Home US & Americas Americas Is the minimum wage economically feasible? – Jacob G. Hornberger

Is the minimum wage economically feasible? – Jacob G. Hornberger


Jacob G. Hornberger |

If economic ignorance among leftists (i.e., liberals and progressives) had no adverse impacts, we could consign it to the ranks of the humorous. Unfortunately, however, such ignorance has very serious adverse consequences, especially on poor people.

The classic example of this phenomenon is the minimum wage. This week a liberal website named In These Times published an article about the minimum wage by a liberal named Marc Daalder. The title of the article is ”Why Every Democrat in Congress Should Support Bernie Sanders’ $15 Minimum Wage Bill.” In his article, Daalder sets forth the standard progressive justification for the minimum wage — to help the poor, needy, and disadvantaged.

Employers subjectively value their labor at less than the minimum wage. So, black teenagers go unemployed, prevented from competing on the basis of a lower wage rate.

There’s one big problem, however, with that justification: It’s false and faulty. In fact, if Daalder and Sanders succeed in getting the minimum wage increased, their success will only make things worse for those at the bottom of the economic ladder.

The question that should be posed to Daalder and Sanders is this: Why settle for $15 an hour? Why not make the minimum wage equal to what Sanders receives for being a member of Congress? When broken down to an hourly basis, Sanders receives about $60 an hour. Isn’t it a bit selfish for a liberal to be receiving $60 an hour and, at the same time, arguing that workers should receive only $15 an hour? What’s up with that?

But just think: If we raised the minimum wage to $100 an hour, every worker in America would suddenly have the chance to become very rich, very quickly. So, why settle for $15 or even $60? Why not go all the way to $100 an hour?

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In fact, think about this: The people in every nation on earth could suddenly become wealthy by just having their respective government establish or raise their nation’s minimum wage to $100 an hour. I think I’m going to rush down to the patent department of the federal government and get my idea patented. I think I should get royalties for coming up with an idea that will finally end poverty around the world.

I think most everyone, including even liberals, can understand why a $100-an-hour minimum wage would be bad for people. The reason is this: The labor of many, if not most, workers are not valued by employers at $100 an hour. The payment of that wage would cause most businesses to start losing money and ultimately force them out of business.

Employers subjectively value their labor at less than the minimum wage. So, black teenagers go unemployed, prevented from competing on the basis of a lower wage rate.

The lesson? Employers are not going to hire anyone whose labor is valued at less than the artificially government-established minimum wage of $100 an hour. If employers value someone’s labor at $90, $80, $50, $15, or $5 an hour, that worker isn’t going to get hired under a system that has a $100-per-hour minimum wage.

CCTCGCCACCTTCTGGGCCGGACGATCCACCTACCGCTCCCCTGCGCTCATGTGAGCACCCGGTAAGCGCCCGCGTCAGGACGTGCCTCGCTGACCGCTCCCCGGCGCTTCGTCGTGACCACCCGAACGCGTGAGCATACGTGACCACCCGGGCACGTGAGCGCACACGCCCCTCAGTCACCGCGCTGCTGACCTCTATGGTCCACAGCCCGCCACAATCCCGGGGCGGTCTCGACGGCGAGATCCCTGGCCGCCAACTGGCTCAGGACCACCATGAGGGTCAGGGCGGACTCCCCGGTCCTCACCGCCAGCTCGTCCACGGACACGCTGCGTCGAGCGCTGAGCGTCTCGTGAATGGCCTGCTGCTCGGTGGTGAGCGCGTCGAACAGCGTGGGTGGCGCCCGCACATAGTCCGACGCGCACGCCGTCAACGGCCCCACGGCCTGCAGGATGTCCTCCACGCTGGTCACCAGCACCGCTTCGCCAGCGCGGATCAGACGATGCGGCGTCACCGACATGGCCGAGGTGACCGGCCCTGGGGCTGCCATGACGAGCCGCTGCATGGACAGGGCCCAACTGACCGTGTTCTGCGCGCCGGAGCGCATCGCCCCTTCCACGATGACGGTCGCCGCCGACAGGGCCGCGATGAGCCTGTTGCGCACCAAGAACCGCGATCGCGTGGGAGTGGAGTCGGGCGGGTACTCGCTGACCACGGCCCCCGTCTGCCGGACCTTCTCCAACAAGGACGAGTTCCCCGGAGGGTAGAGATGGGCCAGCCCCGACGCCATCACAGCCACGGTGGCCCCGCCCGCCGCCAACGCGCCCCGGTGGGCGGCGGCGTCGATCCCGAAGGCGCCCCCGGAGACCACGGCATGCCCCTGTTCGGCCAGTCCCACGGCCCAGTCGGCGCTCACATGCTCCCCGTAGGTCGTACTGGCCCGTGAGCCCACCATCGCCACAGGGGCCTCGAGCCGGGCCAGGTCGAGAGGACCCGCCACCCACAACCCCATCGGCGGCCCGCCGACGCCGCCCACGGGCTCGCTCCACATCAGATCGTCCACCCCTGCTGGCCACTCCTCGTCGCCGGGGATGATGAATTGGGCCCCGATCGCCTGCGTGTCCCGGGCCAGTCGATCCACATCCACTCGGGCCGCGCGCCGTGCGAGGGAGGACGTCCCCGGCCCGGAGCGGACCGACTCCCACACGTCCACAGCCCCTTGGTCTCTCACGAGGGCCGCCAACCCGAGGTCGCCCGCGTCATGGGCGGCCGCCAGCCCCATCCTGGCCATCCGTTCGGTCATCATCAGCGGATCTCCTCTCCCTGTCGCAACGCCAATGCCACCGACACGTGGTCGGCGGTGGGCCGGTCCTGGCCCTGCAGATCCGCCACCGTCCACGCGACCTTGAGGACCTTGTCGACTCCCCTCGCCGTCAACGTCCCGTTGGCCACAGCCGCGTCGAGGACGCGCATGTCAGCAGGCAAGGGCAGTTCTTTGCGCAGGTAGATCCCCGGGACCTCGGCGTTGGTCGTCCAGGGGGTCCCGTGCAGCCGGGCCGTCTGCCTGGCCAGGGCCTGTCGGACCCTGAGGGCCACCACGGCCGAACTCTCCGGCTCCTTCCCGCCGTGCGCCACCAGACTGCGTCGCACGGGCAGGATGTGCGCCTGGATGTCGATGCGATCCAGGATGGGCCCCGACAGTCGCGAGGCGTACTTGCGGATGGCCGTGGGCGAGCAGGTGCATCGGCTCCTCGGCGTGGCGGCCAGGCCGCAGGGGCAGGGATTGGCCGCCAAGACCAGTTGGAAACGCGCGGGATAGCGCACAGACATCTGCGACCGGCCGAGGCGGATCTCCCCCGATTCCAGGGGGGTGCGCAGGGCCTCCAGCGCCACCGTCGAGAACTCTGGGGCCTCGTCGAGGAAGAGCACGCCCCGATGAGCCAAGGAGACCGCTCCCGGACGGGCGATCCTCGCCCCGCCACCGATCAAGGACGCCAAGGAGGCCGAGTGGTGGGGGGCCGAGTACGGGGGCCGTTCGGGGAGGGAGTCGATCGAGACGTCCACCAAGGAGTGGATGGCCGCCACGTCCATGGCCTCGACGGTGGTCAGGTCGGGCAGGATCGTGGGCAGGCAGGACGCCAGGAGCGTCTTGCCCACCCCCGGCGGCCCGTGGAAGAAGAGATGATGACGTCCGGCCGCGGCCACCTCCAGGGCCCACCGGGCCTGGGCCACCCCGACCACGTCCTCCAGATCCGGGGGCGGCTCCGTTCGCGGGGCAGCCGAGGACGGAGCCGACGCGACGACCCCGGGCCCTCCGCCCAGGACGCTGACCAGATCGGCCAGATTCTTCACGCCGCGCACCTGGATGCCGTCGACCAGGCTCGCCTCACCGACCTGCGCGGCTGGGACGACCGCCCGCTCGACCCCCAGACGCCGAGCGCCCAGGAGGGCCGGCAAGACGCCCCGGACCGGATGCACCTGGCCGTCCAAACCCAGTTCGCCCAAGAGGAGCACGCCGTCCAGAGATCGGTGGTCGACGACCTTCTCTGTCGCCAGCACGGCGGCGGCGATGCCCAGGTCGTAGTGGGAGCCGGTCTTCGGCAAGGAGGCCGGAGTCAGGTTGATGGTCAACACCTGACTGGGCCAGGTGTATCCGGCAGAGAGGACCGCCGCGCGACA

Okay, I think most progressives would get that. For some reason, however, their reasoning ability abandons them and turns to mush when they think of a minimum wage that is set at a much lower rate, say $15. They are unable to see that the same principle applies. Every worker whose labor is valued at less than $15 an hour is not going to get hired. The minimum wage consigns those workers to permanent unemployment.

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That’s why there has been a chronic unemployment rate of 30-40 percent among African-American teenagers for years. Employers subjectively value their labor at less than the minimum wage. So, black teenagers go unemployed, prevented from competing on the basis of a lower wage rate. In the process, they never get their foot on the first rung of the economic ladder. They’re told they can go welfare. More likely, they go into the drug trade and end up in a penitentiary.

When it comes to economic principles, good intentions don’t matter. All that matters is the actual consequences of governmental programs. While progressives, leftists, liberals, and socialists (whatever label one chooses to use) think they are helping the poor with their minimum wage, they are actually attacking them.

Jacob G. Hornberger is founder and president of The Future of Freedom Foundation. He was a trial attorney for twelve years in Texas. He also was an adjunct professor at the University of Dallas, where he taught law and economics. In 1987, Mr. Hornberger left the practice of law to become director of programs at the Foundation for Economic Education. This article was first published in The Future of Freedom Foundation and is republished here with permission. The views expressed in this article are the author’s own and do not necessarily reflect Global Village Space’s editorial policy.

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